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Vladimir Kramnik vs Loek van Wely
"Slav to Fashion" (game of the day Jul-01-2008)
Dortmund Sparkassen (2008), Dortmund GER, rd 2, Jun-29
Slav Defense: Quiet Variation (D11)  ·  1-0



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Given 28 times; par: 41 [what's this?]

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Kibitzer's Corner
< Earlier Kibitzing  · PAGE 3 OF 3 ·  Later Kibitzing>
Jul-01-08  offtherook: Beautiful. Kramnik is a monster with White, and a rock with Black. If he's on form, I can not imagine anyone beating him in a match.
Jul-01-08  Infin1ty: 22...f5 and after 36 hours fritz 11 decides the resulting game must be drawn with perfect play.

Easy move to see.....for a computer ;)

Hard to spot that it's the only saving move in such a nasty/ugly position though keeping d7 from the knight seems at least "a" priority and that moves delivers in that respect.

Over the board with the clock ticking though. I can;t really blame him for missing it.

Jul-01-08  Eyal: <Infin1ty: Hard to spot that [22...f5] is the only saving move in such a nasty/ugly position though keeping d7 from the knight seems at least "a" priority and that moves delivers in that respect.>

Another factor which might help the defender to spot f5 as a good move, even without calculating all the possible variations, is that it stabilizes Black's position by preventing White from playing both Ng4 and f5 - two important attacking resources (23.Ng4 would be strong after 22...f6, for example).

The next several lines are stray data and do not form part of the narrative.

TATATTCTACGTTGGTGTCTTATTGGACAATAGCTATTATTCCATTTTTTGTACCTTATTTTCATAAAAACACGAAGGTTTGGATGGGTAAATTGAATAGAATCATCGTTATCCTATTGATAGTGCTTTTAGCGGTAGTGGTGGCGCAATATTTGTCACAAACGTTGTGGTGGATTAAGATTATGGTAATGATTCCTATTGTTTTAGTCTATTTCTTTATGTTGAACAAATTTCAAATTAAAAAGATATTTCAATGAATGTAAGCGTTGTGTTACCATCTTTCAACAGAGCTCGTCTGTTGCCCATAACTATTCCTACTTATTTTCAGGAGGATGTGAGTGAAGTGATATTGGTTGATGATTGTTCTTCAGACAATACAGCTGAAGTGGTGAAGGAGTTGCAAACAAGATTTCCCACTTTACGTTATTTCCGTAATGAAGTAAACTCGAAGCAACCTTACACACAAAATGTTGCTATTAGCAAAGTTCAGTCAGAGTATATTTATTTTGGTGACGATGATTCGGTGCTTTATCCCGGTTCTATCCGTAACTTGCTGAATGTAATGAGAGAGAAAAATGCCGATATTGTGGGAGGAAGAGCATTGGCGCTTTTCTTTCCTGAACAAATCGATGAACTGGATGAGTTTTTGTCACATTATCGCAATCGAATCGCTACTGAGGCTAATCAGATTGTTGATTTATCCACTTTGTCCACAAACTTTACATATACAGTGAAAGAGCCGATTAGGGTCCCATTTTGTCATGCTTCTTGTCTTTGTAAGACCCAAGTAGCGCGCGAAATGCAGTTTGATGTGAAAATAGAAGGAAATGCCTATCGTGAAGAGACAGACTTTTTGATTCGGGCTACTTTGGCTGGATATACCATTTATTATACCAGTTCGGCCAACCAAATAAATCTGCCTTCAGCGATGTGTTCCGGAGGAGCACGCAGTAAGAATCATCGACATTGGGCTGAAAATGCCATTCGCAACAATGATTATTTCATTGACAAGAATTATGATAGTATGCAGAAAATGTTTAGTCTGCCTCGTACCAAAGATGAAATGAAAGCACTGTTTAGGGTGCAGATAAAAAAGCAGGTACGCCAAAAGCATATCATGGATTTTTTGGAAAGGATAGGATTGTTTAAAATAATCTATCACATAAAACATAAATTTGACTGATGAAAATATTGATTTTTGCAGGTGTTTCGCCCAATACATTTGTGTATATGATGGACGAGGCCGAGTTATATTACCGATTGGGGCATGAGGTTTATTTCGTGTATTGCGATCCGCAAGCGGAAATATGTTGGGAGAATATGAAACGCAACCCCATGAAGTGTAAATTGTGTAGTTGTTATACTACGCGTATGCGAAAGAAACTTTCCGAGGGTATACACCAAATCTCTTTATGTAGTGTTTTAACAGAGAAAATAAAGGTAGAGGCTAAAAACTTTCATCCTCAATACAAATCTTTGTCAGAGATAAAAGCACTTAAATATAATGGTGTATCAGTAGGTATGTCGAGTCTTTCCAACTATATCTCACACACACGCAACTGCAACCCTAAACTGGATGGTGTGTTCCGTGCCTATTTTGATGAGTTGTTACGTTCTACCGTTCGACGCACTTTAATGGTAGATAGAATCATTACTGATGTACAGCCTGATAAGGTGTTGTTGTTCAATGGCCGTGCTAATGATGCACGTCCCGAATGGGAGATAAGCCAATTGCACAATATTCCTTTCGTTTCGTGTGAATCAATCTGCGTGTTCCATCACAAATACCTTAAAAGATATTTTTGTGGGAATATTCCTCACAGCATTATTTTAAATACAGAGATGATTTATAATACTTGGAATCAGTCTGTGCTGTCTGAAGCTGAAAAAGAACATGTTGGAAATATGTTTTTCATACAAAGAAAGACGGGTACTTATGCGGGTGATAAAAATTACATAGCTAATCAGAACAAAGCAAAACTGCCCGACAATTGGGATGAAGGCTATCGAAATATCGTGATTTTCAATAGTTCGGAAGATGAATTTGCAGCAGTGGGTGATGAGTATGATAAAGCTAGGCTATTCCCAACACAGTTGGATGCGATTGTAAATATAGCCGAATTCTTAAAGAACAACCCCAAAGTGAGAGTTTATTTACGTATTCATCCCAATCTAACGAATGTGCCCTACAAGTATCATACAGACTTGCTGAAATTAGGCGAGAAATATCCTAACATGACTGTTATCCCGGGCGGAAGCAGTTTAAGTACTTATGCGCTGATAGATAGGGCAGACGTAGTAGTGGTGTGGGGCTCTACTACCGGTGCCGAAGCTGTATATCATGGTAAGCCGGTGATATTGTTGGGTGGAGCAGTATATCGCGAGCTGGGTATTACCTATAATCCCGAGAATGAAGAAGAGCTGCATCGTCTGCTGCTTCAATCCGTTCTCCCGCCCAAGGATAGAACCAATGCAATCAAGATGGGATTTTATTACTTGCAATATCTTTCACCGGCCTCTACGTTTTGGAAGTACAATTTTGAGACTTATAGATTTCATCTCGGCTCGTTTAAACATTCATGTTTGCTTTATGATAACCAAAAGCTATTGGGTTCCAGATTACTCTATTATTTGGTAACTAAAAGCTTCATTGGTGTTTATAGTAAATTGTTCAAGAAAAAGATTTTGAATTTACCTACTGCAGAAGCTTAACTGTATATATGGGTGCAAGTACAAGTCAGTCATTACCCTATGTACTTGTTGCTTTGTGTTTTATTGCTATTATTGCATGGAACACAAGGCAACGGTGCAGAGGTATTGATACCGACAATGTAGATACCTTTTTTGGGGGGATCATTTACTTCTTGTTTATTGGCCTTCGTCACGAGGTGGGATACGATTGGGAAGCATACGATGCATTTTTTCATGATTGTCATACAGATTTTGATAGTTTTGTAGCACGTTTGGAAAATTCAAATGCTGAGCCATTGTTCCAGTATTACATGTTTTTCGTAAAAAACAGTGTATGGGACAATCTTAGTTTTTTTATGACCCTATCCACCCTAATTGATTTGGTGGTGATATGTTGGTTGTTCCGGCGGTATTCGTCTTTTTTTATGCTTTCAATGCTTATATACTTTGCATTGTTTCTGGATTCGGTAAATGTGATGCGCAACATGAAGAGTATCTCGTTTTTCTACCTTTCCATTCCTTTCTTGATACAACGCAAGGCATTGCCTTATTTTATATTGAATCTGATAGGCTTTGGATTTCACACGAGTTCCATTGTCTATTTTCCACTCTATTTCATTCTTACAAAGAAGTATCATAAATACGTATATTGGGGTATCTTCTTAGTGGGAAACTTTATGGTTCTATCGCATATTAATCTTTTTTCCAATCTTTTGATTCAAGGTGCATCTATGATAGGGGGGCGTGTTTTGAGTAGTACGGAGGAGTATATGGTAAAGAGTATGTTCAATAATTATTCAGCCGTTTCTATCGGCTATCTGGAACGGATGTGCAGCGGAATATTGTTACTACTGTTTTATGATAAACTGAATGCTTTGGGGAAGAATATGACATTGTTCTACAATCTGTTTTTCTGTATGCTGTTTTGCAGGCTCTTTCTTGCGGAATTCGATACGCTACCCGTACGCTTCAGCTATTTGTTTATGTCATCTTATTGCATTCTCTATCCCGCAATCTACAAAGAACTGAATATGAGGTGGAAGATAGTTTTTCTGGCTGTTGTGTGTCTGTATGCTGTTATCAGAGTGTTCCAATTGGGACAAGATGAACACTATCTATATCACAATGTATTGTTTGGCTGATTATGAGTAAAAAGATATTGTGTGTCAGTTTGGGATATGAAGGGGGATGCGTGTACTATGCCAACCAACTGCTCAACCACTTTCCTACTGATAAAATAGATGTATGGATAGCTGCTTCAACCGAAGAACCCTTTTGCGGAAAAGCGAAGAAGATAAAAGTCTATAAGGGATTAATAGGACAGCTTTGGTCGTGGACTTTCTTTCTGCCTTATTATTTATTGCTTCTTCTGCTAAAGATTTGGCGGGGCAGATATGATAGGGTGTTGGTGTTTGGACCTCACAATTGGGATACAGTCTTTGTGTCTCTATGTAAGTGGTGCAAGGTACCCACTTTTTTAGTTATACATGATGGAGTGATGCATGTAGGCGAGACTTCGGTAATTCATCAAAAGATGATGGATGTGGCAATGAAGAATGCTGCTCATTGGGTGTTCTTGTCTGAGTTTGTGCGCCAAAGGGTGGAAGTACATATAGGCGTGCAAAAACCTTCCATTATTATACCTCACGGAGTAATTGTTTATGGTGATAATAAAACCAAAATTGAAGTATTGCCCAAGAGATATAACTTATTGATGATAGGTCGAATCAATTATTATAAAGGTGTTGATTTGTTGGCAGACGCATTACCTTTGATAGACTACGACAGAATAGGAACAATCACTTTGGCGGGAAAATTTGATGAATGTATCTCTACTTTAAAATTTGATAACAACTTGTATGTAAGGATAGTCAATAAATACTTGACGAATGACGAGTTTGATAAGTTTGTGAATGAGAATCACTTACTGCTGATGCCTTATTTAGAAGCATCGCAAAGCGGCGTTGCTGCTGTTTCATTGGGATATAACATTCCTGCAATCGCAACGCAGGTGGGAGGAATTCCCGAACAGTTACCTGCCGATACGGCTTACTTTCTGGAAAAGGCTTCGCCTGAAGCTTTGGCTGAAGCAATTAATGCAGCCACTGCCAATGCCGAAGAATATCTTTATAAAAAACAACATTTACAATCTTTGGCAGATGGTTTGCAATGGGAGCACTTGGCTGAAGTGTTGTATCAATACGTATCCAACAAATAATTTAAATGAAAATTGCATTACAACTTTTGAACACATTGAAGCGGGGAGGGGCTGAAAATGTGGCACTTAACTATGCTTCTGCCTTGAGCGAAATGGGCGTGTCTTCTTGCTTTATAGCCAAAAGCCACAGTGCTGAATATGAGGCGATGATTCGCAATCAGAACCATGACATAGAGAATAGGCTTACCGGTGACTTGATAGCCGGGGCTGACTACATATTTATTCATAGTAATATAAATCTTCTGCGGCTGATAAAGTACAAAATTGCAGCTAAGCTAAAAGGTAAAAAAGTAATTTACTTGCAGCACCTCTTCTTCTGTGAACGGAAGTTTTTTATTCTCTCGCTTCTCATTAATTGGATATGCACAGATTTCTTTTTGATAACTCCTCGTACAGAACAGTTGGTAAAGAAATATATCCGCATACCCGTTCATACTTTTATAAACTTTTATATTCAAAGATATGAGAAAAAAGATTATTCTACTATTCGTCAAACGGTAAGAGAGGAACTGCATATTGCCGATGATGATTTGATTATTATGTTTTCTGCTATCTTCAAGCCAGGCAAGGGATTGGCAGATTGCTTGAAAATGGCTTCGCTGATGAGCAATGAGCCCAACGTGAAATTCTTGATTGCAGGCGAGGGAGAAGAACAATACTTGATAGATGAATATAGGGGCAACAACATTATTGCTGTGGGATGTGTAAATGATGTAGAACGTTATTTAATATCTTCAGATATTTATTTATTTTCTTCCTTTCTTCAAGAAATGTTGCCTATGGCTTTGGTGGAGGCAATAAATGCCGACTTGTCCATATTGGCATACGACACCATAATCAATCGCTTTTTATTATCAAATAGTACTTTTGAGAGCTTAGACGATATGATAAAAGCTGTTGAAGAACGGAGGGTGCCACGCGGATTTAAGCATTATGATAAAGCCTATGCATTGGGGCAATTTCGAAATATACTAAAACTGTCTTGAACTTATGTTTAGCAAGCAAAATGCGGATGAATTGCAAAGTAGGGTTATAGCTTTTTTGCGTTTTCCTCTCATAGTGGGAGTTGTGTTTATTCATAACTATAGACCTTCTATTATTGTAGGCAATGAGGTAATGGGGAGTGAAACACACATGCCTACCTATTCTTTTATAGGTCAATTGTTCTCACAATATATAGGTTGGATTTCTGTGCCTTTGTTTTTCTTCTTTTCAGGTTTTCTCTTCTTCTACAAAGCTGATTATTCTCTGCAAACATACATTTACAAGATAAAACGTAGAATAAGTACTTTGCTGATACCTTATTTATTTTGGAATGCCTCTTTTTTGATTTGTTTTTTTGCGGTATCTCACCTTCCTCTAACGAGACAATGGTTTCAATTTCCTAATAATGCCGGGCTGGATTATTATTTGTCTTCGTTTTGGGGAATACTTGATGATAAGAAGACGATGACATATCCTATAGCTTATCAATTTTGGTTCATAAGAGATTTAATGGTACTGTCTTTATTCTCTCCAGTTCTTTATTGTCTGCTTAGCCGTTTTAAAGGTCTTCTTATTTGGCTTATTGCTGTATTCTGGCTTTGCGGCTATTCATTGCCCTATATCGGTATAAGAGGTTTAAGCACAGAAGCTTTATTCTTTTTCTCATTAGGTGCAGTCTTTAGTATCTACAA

Jul-01-08  RandomVisitor: After 21...Qb5

click for larger view <19-ply>

1. (1.81): 22.f5 f6 23.Ng4 Bb6 24.Qg3 Rf8 25.a4 Qd3 26.fxe6 h5 27.a5 hxg4 28.axb6

Jul-01-08  Infin1ty: f5 immediately would deffinately be stronger than Qg3 at that point (that one feels more natural to me than Qg3 even).

Qg3 does let the f5 from black in which should be avoided (according to our silicon friends). On the level at which Kramnik operates, Qg3 can almost be classified as a "blunder" (there I said it!), at the very least an inaccuracy.

Since v. Wely is Kramnik's second at his big matches, would the knowledge Kramnik has on van Wely have any influence here? As in "I know what he's going to play in this and that position so I'm going to play on thay knowledge".